As your child gets older, it’s not that feeding on demand goes away, we just get better at predicting when our children may be hungry and offering food.
Creating a mealtime routine
The key to when food will be offered is creating a mealtime routine.
- Create a routine to build a sense of security for your child. They can trust you will offer food and drink each day, around consistent times.
- For children ages 1 to 4, offer 3 meals per day and 2 to 3 snacks, with meals and snacks being about 2 or 3 hours apart.
- For kids 5 and older, offer 3 meals per day and 1 to 2 snacks, with meals and snacks being about 3 to 4 hours apart.
And keep in mind that your child’s mealtimes are great times for you to eat as well. Your child will learn how to behave at meal and snack times by watching you, and it’s good for your child to see everyone eating the same food.
The caregiver's role: Decide where you'll offer food
Where food is offered
Always feed babies from the breast or bottle in your arms or within arm’s reach. This not only keeps them safe, but also provides your baby with a sense of comfort and security.
For older children, offer food while they are sitting down in a seat, preferably at a table. Make sure there are no distractions (screens, toys, homework, books, etc.). Sit with your child to model mealtime behavior and so they see everyone eating the same food. Share a conversation and have fun!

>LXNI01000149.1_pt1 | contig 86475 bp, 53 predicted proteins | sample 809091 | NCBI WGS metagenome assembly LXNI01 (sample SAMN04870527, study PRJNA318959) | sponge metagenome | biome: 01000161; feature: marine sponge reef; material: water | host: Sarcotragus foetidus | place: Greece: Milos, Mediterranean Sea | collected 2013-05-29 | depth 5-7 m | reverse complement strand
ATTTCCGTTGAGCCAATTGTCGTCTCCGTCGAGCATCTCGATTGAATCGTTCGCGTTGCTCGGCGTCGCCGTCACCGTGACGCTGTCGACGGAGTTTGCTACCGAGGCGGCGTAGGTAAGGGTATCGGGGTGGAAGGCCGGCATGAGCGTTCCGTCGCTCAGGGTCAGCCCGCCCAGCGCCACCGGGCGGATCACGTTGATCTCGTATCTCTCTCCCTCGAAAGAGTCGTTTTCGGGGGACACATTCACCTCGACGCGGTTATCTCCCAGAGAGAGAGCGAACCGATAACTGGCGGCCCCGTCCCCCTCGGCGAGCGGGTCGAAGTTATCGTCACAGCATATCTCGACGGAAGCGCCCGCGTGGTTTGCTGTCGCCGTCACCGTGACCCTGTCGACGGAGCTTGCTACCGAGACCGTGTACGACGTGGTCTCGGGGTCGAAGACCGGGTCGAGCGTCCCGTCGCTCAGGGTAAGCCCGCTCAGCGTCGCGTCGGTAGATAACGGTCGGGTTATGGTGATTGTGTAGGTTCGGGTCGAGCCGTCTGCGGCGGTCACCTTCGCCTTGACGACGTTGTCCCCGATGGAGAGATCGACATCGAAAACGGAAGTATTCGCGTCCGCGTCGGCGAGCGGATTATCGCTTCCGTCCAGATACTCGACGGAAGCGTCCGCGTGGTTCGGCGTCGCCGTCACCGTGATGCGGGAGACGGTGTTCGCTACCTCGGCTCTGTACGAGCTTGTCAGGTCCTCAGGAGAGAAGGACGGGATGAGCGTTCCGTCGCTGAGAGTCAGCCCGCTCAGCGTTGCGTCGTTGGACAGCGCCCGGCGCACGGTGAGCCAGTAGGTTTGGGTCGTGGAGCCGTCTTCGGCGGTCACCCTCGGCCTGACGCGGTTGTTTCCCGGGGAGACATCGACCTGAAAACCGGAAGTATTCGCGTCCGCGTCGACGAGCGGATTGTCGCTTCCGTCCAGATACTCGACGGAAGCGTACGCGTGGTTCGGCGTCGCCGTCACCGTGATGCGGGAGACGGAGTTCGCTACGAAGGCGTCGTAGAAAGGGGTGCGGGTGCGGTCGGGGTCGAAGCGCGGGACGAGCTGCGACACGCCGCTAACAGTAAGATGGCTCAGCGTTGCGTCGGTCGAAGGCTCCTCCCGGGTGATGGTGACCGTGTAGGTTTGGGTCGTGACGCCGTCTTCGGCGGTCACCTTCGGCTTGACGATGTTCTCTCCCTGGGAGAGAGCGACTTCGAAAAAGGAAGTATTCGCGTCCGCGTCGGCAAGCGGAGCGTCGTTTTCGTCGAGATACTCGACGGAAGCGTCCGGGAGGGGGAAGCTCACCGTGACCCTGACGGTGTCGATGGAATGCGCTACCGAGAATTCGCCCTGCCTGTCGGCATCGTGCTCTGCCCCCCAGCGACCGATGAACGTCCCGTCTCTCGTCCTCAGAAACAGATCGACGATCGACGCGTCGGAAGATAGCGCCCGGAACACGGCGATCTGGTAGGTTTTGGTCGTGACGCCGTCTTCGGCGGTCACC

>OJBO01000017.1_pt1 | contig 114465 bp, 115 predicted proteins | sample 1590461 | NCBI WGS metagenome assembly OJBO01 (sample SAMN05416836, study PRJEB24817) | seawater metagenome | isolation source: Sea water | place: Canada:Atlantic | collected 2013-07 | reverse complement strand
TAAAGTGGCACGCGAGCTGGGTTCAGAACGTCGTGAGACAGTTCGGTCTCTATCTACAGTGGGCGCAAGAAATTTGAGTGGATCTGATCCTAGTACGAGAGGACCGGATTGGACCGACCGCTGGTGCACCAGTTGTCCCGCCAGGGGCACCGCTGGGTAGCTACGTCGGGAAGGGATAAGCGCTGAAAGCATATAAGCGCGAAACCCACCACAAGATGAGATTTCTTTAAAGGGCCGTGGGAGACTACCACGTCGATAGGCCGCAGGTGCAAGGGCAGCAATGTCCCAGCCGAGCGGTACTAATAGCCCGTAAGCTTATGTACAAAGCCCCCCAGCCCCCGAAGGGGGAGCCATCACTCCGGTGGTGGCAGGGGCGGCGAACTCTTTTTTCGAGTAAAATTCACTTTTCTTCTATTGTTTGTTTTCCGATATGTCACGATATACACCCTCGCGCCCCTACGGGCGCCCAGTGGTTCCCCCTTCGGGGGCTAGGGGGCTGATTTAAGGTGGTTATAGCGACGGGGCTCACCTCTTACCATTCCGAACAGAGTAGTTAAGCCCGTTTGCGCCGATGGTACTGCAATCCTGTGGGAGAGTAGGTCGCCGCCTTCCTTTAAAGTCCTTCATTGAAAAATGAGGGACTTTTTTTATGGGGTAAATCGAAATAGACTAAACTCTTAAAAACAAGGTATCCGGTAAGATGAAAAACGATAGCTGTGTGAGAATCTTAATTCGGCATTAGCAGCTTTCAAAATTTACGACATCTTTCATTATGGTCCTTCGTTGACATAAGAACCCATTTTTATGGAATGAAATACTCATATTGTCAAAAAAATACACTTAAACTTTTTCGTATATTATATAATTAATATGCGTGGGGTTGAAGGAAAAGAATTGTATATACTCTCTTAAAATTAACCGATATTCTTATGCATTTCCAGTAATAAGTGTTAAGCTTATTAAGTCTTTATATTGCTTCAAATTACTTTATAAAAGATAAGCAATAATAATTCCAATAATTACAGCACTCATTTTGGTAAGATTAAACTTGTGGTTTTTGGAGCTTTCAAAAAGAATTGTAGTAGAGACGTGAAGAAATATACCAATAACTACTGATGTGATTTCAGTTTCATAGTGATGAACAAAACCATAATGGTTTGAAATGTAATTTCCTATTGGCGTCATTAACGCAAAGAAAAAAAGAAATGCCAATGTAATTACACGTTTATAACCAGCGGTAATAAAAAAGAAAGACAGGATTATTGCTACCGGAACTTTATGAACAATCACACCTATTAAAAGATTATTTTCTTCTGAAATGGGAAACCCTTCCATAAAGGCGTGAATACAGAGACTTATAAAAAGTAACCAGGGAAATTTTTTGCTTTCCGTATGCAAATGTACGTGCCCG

That covers your role at mealtimes, but notice the keyword in all of this is “offering.” You decide what, where and when food is offered, but it’s not your job to worry about what your child eats. Read on for your child’s role.
The child's role: Decide if they want to eat
Once you have offered food, your job is done and it’s time for your child to play their part. Their role is to decide if they want to eat, what to eat from the food provided and how much (if any at all). But as we covered earlier, they are born with natural hunger and fullness cues. You just have to trust them to follow them!
Deciding if they want to eat
Your child gets to decide if they are hungry. It’s OK if they choose not to eat. It’s normal and developmentally appropriate for kids’ appetites to fluctuate. Rest assured that children get the nutrition they need for proper growth and development over the course of several meals.
But it is important for your child to learn that mealtimes are the time to eat. If they choose not to eat, that’s OK, but make sure everyone’s on the same page about what to expect. For example, tell them “It’s OK if you aren’t hungry and don’t want to eat, but I want to let you know that we won’t eat again until dinner.”
The child's role: Decide what they'll eat
It’s also your child’s job to decide what food they’ll eat from what’s offered at that mealtime.
Rather than focusing on “getting” kids to try new foods, focus on offering those foods and trust them to try them at their own pace. Some tips: